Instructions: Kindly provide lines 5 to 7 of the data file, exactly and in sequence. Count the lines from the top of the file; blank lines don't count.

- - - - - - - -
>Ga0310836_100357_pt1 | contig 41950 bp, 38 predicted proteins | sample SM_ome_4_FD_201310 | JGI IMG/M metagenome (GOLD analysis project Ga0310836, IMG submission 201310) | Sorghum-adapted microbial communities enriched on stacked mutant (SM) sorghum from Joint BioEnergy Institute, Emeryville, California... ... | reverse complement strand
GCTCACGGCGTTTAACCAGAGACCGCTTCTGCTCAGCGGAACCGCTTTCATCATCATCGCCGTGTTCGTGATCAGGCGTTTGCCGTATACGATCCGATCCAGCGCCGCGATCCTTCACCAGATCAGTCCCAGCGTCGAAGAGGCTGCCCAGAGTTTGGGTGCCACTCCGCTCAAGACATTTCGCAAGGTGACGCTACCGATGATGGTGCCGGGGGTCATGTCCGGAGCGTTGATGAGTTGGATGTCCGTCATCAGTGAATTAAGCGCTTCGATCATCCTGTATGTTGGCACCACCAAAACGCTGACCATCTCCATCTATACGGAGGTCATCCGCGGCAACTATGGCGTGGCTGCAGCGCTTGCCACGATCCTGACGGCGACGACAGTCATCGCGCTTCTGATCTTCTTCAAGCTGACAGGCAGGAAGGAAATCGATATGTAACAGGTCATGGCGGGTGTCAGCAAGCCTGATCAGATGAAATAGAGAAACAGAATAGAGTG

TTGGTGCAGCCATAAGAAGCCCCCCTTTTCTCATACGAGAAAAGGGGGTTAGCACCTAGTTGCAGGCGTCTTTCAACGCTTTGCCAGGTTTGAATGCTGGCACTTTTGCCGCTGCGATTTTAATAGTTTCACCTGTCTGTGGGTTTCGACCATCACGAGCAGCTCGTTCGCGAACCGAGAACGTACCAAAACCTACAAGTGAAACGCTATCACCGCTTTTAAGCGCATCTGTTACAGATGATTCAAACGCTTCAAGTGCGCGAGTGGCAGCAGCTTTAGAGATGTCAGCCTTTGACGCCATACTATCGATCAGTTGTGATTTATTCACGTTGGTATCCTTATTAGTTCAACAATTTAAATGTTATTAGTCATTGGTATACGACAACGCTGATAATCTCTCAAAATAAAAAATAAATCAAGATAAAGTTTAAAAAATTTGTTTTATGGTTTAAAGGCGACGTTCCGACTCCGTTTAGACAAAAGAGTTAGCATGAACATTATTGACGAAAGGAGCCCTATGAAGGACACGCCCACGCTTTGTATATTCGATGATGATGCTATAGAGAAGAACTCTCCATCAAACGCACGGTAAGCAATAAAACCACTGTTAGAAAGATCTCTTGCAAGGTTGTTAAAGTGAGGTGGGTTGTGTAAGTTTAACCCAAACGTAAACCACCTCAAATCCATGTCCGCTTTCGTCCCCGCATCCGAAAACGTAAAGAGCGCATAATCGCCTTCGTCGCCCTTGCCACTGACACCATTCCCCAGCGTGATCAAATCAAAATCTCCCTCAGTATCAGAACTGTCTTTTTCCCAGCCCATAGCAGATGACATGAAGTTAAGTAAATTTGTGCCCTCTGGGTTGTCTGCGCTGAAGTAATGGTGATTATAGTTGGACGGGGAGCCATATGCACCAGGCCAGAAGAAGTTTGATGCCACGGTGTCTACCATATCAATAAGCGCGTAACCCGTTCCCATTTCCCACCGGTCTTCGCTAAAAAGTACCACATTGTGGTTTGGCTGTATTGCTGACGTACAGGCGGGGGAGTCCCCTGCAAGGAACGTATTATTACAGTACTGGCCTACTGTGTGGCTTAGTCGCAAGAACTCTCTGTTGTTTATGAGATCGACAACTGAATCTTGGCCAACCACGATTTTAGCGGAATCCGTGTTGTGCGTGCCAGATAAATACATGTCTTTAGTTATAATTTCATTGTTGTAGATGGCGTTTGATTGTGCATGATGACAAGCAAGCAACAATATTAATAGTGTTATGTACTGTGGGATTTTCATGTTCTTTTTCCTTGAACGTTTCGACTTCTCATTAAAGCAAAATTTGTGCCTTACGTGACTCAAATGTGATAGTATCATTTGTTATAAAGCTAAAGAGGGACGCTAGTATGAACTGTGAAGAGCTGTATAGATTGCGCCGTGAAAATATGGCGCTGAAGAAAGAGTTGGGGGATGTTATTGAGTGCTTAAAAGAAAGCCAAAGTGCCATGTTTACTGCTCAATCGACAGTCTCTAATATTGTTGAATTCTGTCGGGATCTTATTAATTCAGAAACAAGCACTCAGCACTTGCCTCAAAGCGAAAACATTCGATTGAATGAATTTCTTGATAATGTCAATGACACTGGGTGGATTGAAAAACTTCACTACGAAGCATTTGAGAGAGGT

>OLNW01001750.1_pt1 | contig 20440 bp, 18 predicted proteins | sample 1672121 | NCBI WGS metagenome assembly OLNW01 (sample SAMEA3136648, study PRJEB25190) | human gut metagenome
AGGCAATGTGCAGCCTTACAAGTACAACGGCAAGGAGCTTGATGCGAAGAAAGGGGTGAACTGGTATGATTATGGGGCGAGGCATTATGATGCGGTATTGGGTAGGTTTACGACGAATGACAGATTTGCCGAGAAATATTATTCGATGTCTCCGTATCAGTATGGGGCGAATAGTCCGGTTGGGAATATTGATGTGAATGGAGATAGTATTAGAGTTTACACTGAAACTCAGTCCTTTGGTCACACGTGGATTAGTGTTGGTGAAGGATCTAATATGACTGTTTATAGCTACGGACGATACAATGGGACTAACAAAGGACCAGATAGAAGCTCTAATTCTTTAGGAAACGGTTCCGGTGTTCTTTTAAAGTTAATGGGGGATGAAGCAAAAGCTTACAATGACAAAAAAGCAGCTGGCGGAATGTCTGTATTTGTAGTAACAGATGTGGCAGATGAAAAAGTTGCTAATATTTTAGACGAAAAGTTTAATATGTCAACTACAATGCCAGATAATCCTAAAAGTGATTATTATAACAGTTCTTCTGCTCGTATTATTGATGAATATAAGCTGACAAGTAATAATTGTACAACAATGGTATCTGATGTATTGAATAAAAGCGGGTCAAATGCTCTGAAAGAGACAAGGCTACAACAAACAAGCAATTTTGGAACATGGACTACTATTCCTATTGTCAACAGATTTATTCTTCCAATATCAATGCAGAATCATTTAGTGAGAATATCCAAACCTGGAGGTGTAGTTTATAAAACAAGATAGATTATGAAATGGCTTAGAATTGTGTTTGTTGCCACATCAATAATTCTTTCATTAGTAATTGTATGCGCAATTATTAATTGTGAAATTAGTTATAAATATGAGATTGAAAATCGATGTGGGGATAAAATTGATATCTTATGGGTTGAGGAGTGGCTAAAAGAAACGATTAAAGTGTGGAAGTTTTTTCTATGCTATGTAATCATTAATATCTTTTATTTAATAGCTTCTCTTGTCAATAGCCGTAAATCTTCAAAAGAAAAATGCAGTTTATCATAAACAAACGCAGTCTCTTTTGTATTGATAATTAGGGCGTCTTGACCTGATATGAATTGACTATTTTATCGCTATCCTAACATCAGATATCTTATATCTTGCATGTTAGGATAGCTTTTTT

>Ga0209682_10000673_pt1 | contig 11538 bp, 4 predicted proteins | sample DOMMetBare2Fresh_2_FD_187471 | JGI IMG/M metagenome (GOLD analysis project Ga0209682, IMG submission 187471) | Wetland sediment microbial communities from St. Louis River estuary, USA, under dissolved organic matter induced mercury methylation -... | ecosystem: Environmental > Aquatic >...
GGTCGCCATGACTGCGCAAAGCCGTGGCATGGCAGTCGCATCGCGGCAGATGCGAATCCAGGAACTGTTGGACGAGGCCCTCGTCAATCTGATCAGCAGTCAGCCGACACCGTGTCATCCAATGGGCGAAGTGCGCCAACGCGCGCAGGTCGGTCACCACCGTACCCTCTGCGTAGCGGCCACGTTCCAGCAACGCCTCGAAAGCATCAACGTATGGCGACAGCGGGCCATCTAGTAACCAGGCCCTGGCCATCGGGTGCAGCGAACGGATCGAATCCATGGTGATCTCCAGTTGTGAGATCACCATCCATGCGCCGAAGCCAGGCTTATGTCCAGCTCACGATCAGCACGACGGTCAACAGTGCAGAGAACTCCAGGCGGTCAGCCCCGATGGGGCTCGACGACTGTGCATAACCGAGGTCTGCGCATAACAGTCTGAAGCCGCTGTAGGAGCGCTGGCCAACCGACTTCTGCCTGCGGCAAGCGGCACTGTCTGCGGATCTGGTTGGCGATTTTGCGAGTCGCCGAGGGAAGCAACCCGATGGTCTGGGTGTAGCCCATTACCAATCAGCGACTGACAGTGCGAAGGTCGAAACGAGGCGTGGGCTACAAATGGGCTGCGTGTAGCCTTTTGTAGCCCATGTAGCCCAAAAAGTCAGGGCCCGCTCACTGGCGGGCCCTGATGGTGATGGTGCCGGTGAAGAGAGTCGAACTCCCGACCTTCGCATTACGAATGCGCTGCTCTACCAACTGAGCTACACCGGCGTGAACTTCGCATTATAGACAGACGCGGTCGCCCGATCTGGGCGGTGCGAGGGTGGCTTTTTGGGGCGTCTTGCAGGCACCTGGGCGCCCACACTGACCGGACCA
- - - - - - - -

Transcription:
AGGCAATGTGCAGCCTTACAAGTACAACGGCAAGGAGCTTGATGCGAAGAAAGGGGTGAACTGGTATGATTATGGGGCGAGGCATTATGATGCGGTATTGGGTAGGTTTACGACGAATGACAGATTTGCCGAGAAATATTATTCGATGTCTCCGTATCAGTATGGGGCGAATAGTCCGGTTGGGAATATTGATGTGAATGGAGATAGTATTAGAGTTTACACTGAAACTCAGTCCTTTGGTCACACGTGGATTAGTGTTGGTGAAGGATCTAATATGACTGTTTATAGCTACGGACGATACAATGGGACTAACAAAGGACCAGATAGAAGCTCTAATTCTTTAGGAAACGGTTCCGGTGTTCTTTTAAAGTTAATGGGGGATGAAGCAAAAGCTTACAATGACAAAAAAGCAGCTGGCGGAATGTCTGTATTTGTAGTAACAGATGTGGCAGATGAAAAAGTTGCTAATATTTTAGACGAAAAGTTTAATATGTCAACTACAATGCCAGATAATCCTAAAAGTGATTATTATAACAGTTCTTCTGCTCGTATTATTGATGAATATAAGCTGACAAGTAATAATTGTACAACAATGGTATCTGATGTATTGAATAAAAGCGGGTCAAATGCTCTGAAAGAGACAAGGCTACAACAAACAAGCAATTTTGGAACATGGACTACTATTCCTATTGTCAACAGATTTATTCTTCCAATATCAATGCAGAATCATTTAGTGAGAATATCCAAACCTGGAGGTGTAGTTTATAAAACAAGATAGATTATGAAATGGCTTAGAATTGTGTTTGTTGCCACATCAATAATTCTTTCATTAGTAATTGTATGCGCAATTATTAATTGTGAAATTAGTTATAAATATGAGATTGAAAATCGATGTGGGGATAAAATTGATATCTTATGGGTTGAGGAGTGGCTAAAAGAAACGATTAAAGTGTGGAAGTTTTTTCTATGCTATGTAATCATTAATATCTTTTATTTAATAGCTTCTCTTGTCAATAGCCGTAAATCTTCAAAAGAAAAATGCAGTTTATCATAAACAAACGCAGTCTCTTTTGTATTGATAATTAGGGCGTCTTGACCTGATATGAATTGACTATTTTATCGCTATCCTAACATCAGATATCTTATATCTTGCATGTTAGGATAGCTTTTTT

>Ga0209682_10000673_pt1 | contig 11538 bp, 4 predicted proteins | sample DOMMetBare2Fresh_2_FD_187471 | JGI IMG/M metagenome (GOLD analysis project Ga0209682, IMG submission 187471) | Wetland sediment microbial communities from St. Louis River estuary, USA, under dissolved organic matter induced mercury methylation -... | ecosystem: Environmental > Aquatic >...
GGTCGCCATGACTGCGCAAAGCCGTGGCATGGCAGTCGCATCGCGGCAGATGCGAATCCAGGAACTGTTGGACGAGGCCCTCGTCAATCTGATCAGCAGTCAGCCGACACCGTGTCATCCAATGGGCGAAGTGCGCCAACGCGCGCAGGTCGGTCACCACCGTACCCTCTGCGTAGCGGCCACGTTCCAGCAACGCCTCGAAAGCATCAACGTATGGCGACAGCGGGCCATCTAGTAACCAGGCCCTGGCCATCGGGTGCAGCGAACGGATCGAATCCATGGTGATCTCCAGTTGTGAGATCACCATCCATGCGCCGAAGCCAGGCTTATGTCCAGCTCACGATCAGCACGACGGTCAACAGTGCAGAGAACTCCAGGCGGTCAGCCCCGATGGGGCTCGACGACTGTGCATAACCGAGGTCTGCGCATAACAGTCTGAAGCCGCTGTAGGAGCGCTGGCCAACCGACTTCTGCCTGCGGCAAGCGGCACTGTCTGCGGATCTGGTTGGCGATTTTGCGAGTCGCCGAGGGAAGCAACCCGATGGTCTGGGTGTAGCCCATTACCAATCAGCGACTGACAGTGCGAAGGTCGAAACGAGGCGTGGGCTACAAATGGGCTGCGTGTAGCCTTTTGTAGCCCATGTAGCCCAAAAAGTCAGGGCCCGCTCACTGGCGGGCCCTGATGGTGATGGTGCCGGTGAAGAGAGTCGAACTCCCGACCTTCGCATTACGAATGCGCTGCTCTACCAACTGAGCTACACCGGCGTGAACTTCGCATTATAGACAGACGCGGTCGCCCGATCTGGGCGGTGCGAGGGTGGCTTTTTGGGGCGTCTTGCAGGCACCTGGGCGCCCACACTGACCGGACCA